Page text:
The Day Marriage Equality Became A Reality In New Hampshire

The Right Reverend V. Gene Robinson is the ninth bishop of the Diocese of New Hampshire in the Episcopal Church in the United States of America.

Yesterday was a historic day for the state New Hampshire, as it became the sixth state in the United States to grant marriage equality to its gay and lesbian citizens. I spent most of it at the State House in Manchester amid the throngs of supporters of LGBT rights.

There is too much to tell in great detail, but here are a few snapshots from that exhausting and exhilarating day:

10:30 a.m. –- I address a marriage equality rally in front of the State House that is full of energy, excitement and anxiety. One supporter, a severely disabled gentleman in a wheelchair (with his partner of 37 years close-by), offers me his withered hand and thanks me for what I’ve been doing.


11:15 a.m. –- The NH State Senate (the only legislative body in America with a majority of female members, I might add!) votes 14–10 for marriage equality, sending it on to the House. 1:05 p.m. –- The House reconvenes with seven bills to take up before consideration of the marriage equality bill; the waiting is excruciating. 1:30 p.m. –- Ray Buckley, the openly gay Chair of the NH Democratic Party, and Mo Baxley, Director of the NH Freedom to Marry Coalition, tell me to sit down in my seat. A young man is standing by the entrance to the House gallery, with a holstered gun and holstered Bowie knife attached to his belt. They are worried for my safety.  3:45 p.m. –- House Bill 73 finally comes to the floor of the House. The air is electric with excitement and anxiety; the arguments against the bill are flimsy and poorly articulated. And then the vote. The longest 30 seconds I’ve ever experienced, while the legislators (over 450 of them!) push their red or green buttons. 4:15 p.m. –- The vote flashes up on the tote board — 198 for marriage equality, 176 against. The place goes berserk! The gallery is uncontrollable. I am reminded of Jesus saying that “even the rocks will shout.”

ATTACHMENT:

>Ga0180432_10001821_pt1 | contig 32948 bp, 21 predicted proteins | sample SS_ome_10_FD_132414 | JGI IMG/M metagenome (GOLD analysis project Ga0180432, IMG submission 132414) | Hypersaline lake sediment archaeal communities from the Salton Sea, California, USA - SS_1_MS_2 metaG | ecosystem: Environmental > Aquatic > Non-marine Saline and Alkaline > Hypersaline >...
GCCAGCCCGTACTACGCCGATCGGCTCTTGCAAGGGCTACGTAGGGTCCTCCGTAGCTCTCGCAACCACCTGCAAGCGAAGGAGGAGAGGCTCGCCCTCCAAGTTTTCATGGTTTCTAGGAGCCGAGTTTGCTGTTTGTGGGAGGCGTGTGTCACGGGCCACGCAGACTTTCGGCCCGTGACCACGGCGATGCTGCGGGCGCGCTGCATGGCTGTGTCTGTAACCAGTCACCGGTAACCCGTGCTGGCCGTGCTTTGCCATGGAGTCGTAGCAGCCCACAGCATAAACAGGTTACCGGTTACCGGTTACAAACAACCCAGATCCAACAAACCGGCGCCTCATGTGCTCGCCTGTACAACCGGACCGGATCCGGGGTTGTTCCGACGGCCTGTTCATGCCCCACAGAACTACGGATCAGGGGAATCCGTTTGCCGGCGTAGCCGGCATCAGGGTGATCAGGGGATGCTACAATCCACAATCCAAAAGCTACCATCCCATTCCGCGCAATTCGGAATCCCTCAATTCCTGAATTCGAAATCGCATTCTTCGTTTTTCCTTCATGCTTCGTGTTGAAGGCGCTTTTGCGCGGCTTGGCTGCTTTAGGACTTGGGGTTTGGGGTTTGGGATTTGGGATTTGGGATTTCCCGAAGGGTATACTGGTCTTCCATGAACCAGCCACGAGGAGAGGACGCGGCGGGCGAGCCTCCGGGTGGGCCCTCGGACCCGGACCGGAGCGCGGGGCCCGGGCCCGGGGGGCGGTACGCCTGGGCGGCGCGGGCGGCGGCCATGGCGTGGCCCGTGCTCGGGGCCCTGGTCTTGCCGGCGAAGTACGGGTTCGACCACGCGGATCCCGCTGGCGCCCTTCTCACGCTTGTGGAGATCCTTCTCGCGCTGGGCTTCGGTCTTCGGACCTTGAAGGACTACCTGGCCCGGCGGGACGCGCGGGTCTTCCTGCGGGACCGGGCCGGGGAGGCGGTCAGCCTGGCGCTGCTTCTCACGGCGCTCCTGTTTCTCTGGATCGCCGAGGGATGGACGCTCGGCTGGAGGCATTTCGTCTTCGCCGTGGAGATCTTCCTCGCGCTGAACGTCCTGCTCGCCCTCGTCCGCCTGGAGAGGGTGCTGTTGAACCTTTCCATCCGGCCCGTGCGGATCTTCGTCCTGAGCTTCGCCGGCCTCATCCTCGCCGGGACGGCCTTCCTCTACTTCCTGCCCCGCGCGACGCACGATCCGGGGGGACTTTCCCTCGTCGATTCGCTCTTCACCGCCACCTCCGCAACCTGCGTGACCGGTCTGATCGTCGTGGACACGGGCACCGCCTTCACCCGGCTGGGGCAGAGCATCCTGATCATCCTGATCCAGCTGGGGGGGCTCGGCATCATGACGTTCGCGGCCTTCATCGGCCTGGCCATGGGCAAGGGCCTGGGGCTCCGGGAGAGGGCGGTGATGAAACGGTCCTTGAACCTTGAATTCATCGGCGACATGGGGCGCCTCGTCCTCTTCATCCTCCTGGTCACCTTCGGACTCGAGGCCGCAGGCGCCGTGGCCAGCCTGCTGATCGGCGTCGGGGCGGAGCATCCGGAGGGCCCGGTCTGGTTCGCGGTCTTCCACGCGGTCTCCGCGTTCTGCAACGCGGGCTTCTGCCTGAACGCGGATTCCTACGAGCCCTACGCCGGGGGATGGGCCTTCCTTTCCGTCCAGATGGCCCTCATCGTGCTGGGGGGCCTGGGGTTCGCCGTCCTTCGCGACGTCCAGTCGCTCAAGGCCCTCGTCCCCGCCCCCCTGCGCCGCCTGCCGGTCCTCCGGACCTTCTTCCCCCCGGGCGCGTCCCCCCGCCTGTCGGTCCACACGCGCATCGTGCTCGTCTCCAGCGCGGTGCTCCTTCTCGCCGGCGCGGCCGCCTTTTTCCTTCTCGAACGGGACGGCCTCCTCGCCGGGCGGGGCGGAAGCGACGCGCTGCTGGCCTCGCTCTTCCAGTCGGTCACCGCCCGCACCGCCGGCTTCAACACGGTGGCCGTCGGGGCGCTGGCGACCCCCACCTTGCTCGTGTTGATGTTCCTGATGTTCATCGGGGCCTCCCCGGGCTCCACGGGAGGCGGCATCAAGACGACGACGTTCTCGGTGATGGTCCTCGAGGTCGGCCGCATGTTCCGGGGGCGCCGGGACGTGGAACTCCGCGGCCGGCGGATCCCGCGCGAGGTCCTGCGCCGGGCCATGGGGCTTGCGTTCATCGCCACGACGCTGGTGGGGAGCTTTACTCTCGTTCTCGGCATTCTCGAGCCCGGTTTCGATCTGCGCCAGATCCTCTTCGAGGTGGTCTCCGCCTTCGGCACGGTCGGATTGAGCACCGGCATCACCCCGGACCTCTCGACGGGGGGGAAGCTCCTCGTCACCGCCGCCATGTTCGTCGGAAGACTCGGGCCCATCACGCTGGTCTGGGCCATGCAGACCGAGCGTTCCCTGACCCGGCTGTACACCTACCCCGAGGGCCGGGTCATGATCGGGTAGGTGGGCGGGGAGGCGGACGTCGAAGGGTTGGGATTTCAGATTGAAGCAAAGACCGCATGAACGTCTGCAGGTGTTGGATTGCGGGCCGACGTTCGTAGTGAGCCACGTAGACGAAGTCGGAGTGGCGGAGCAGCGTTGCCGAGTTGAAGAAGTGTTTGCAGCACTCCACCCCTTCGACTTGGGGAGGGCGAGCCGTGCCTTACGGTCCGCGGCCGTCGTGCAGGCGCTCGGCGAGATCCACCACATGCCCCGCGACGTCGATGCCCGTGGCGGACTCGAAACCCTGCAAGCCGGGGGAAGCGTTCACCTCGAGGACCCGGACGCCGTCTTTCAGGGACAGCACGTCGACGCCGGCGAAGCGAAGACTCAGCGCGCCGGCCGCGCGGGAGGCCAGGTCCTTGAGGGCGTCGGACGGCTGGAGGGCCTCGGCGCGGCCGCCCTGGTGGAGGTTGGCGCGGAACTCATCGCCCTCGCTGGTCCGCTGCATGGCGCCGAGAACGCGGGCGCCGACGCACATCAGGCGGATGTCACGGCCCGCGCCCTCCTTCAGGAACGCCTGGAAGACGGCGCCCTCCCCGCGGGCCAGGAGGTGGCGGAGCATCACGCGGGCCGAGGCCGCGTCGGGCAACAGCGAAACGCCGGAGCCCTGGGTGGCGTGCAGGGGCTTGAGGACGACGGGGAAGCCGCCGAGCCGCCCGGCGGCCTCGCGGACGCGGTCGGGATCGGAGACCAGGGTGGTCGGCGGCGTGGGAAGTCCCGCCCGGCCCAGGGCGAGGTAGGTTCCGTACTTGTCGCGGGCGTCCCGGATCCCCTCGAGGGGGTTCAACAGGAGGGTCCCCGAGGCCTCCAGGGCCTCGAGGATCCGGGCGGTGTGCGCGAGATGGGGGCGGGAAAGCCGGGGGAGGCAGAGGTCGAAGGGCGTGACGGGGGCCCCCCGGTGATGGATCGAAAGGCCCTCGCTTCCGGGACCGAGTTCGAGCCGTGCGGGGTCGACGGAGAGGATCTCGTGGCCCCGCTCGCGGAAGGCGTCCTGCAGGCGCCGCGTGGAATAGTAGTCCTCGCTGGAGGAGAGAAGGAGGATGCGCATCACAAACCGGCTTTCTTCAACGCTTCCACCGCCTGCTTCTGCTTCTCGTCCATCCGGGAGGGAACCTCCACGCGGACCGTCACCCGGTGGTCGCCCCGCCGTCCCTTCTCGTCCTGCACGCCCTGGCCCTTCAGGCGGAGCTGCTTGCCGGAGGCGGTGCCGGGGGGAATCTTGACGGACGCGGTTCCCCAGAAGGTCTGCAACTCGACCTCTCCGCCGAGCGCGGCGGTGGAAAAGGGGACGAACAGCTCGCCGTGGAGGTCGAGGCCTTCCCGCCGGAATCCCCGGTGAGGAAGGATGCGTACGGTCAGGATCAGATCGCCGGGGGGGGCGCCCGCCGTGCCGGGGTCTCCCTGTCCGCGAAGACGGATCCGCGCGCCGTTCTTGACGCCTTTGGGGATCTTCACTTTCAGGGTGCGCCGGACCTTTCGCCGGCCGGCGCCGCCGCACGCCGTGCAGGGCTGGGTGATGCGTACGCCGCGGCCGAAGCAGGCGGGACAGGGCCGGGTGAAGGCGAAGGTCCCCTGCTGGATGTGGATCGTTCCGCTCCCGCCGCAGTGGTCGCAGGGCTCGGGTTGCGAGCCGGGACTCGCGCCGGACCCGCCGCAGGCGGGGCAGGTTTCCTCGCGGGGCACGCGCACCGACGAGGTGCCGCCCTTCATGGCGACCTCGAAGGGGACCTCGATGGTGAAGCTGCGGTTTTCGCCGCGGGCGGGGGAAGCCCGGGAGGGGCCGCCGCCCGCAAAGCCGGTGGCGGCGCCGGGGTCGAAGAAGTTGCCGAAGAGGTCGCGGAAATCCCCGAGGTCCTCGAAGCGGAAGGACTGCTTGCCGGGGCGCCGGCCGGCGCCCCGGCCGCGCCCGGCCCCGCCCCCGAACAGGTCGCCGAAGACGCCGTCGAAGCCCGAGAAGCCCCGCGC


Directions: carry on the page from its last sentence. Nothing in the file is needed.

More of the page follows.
4:30 p.m. –- A joyous celebration outside begins. There are tears of joy everywhere. The disabled man in the wheelchair is weeping openly. Moms and Dads are calling their gay kids to let them hear the jubilation. Mo and I speak to the crowd and to the members of the press. The word comes that the Governor is going to sign the bill at 5:15 in the Executive Council chamber. 5:20 p.m. –- Governor John Lynch emerges from his office to tumultuous cheering. He delivers a great speech, stating that this bill represents the best of the American tradition: equality under the law and affirmation of the separation between church and state. He proclaims that marriage equality is not just about fairness in taxation, rights, benefits, and the like, but it’s also about respect for gay and lesbian people and their families. He also says that this should send a message to Washington — that it is time for the Federal Government to give to all LGBT people and families what NH has given them today.

I have dreamed about this day for quite some time. But no matter how much I think about it, hope for it, and work toward it, there is nothing like the reality of it. I still almost can’t believe it’s true. Marriage equality is now a reality in New Hampshire! Live free or die, indeed!